Column: Tomorrow for Dr. Alan Kern

When Alan Kern anonymously created the “Tomorrow” column for Minnesota State University, Mankato’s The Reporter in October of 1974, he opened the first column with the line, “When a column for gay people is called ‘Tomorrow’ the implication is that gays are looking forward to a future with more freedom. But why the hell don’t we have it today?”

In 1974 in Mankato, organized LGBTQ activism was still in a unformed state. Mankato’s first formally organized gay group, The Mankato Gay Consciousness Group, had only just begun publicly advertising its meetings in 1972 and there was no place in the U.S. where discrimination against LGBTQ individuals had been outlawed.

To write a newspaper column in which one publicly identifies as gay, as Kern did in 1974, carried incredible risk. 

Unfortunately, this risk became very real when Kern was nearly fired by MSU in 1975. Kern claimed that he was harassed by a college dean for being gay and that this harassment had played a role in the decision to fire him. He said the college initially told him it was not renewing his contract, but Kern was able to have the decision reversed upon appeal.

He left campus soon afterward anyway. In 1982, he was hit by a car and left permanently disabled. On Feb. 23, 2019, he was struck and killed by a drunk driver in Seattle, where he had been living since 1990. His obituary in the Seattle Times talks about the hobbies he enjoyed, which included gardening, photography and computers.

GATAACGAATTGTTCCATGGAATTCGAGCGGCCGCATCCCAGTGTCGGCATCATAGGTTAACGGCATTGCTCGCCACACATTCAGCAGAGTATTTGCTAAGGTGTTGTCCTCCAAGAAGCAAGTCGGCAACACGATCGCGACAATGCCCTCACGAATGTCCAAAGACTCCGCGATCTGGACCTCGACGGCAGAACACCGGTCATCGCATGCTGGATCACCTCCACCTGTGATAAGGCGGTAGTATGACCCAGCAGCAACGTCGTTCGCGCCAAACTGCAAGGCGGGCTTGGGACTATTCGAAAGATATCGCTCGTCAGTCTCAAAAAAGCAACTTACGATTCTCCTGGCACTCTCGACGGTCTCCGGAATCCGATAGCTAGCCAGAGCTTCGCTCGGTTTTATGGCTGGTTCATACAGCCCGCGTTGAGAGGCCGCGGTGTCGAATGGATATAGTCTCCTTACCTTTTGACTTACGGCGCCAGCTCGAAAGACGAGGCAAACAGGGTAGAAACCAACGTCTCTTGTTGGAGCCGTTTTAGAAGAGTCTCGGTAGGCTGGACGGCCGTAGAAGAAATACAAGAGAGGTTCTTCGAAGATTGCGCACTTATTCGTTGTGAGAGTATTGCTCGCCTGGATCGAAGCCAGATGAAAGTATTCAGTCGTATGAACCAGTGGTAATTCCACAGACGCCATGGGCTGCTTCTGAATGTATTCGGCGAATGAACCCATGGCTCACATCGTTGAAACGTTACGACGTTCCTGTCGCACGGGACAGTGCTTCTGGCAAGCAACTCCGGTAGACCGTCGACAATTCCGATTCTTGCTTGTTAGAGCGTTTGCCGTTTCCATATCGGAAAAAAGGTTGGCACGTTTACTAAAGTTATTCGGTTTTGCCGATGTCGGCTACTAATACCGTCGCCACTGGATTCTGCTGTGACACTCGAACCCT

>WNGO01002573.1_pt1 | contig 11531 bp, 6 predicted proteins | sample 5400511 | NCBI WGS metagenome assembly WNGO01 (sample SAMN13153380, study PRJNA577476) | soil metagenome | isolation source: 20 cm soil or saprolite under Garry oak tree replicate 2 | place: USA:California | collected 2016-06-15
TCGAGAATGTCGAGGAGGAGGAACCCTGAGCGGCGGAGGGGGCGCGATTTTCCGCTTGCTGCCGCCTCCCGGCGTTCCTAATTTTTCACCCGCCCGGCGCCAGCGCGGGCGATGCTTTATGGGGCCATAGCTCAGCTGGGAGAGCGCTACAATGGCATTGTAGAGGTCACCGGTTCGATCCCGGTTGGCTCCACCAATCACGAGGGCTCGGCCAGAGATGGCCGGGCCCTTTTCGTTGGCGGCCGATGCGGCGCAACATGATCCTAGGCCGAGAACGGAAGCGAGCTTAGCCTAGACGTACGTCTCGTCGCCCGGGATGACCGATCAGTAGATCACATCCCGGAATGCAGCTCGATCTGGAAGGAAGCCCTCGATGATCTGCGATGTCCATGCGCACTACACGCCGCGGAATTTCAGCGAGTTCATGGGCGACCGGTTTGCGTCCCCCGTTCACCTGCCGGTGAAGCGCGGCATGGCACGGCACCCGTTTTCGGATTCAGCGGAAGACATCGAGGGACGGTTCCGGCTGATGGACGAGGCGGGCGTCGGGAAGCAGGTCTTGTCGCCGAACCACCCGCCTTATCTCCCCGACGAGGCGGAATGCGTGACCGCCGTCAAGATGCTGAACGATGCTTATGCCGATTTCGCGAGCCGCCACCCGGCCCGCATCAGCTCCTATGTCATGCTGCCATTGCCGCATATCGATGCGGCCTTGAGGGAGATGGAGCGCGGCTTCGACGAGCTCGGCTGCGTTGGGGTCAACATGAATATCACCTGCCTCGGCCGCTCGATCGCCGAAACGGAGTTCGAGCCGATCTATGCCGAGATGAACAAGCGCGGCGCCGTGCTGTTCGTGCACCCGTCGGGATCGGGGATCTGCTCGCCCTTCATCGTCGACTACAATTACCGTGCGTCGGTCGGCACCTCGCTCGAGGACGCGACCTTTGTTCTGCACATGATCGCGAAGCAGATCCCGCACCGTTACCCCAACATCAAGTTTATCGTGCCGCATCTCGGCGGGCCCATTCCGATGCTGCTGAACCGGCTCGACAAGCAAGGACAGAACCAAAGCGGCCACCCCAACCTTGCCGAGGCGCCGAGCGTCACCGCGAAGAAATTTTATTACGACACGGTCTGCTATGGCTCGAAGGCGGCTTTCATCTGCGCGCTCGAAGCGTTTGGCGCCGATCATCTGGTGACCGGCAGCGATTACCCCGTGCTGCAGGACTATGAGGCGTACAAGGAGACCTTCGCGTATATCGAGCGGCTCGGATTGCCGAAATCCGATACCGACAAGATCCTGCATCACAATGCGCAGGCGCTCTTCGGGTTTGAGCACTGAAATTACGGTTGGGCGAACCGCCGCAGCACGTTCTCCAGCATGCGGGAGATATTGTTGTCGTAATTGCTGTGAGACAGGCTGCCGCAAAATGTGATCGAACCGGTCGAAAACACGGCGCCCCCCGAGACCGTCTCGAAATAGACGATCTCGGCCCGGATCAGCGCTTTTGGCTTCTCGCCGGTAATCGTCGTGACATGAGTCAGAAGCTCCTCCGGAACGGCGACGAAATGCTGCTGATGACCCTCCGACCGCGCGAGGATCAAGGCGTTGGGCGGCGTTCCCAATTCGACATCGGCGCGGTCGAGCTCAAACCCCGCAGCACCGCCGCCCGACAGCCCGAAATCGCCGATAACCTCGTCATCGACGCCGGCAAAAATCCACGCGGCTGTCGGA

Kern taught psychology and co-taught courses in human sexuality. One activity he had his students participate in was wearing gay liberation buttons to help them measure the reactions they got from others.

In his first coming out column, Kern spoke of the joys and liberation that accompanied coming out, the difficulties of connecting with other men, and the weight of expectations he felt were placed upon him after he came out to others.

Between the “Tomorrow” column in The Reporter and the courses he helped teach on human sexuality, Kern helped pave the way for the eventual creation of MSU’s LGBTQ center, which is the second oldest of its kind.

The state has come a long way since Kern first came out almost 50 years ago. Minnesota became the first to pass legislation banning discrimintion based on sexual orientation and gender identity in the 1990’s. Unfortunately, incidents of discrimation, harassment and violence against queer individuals are still commonplace. “Why not today?” indeed.

Write to Jeremy Redlien at

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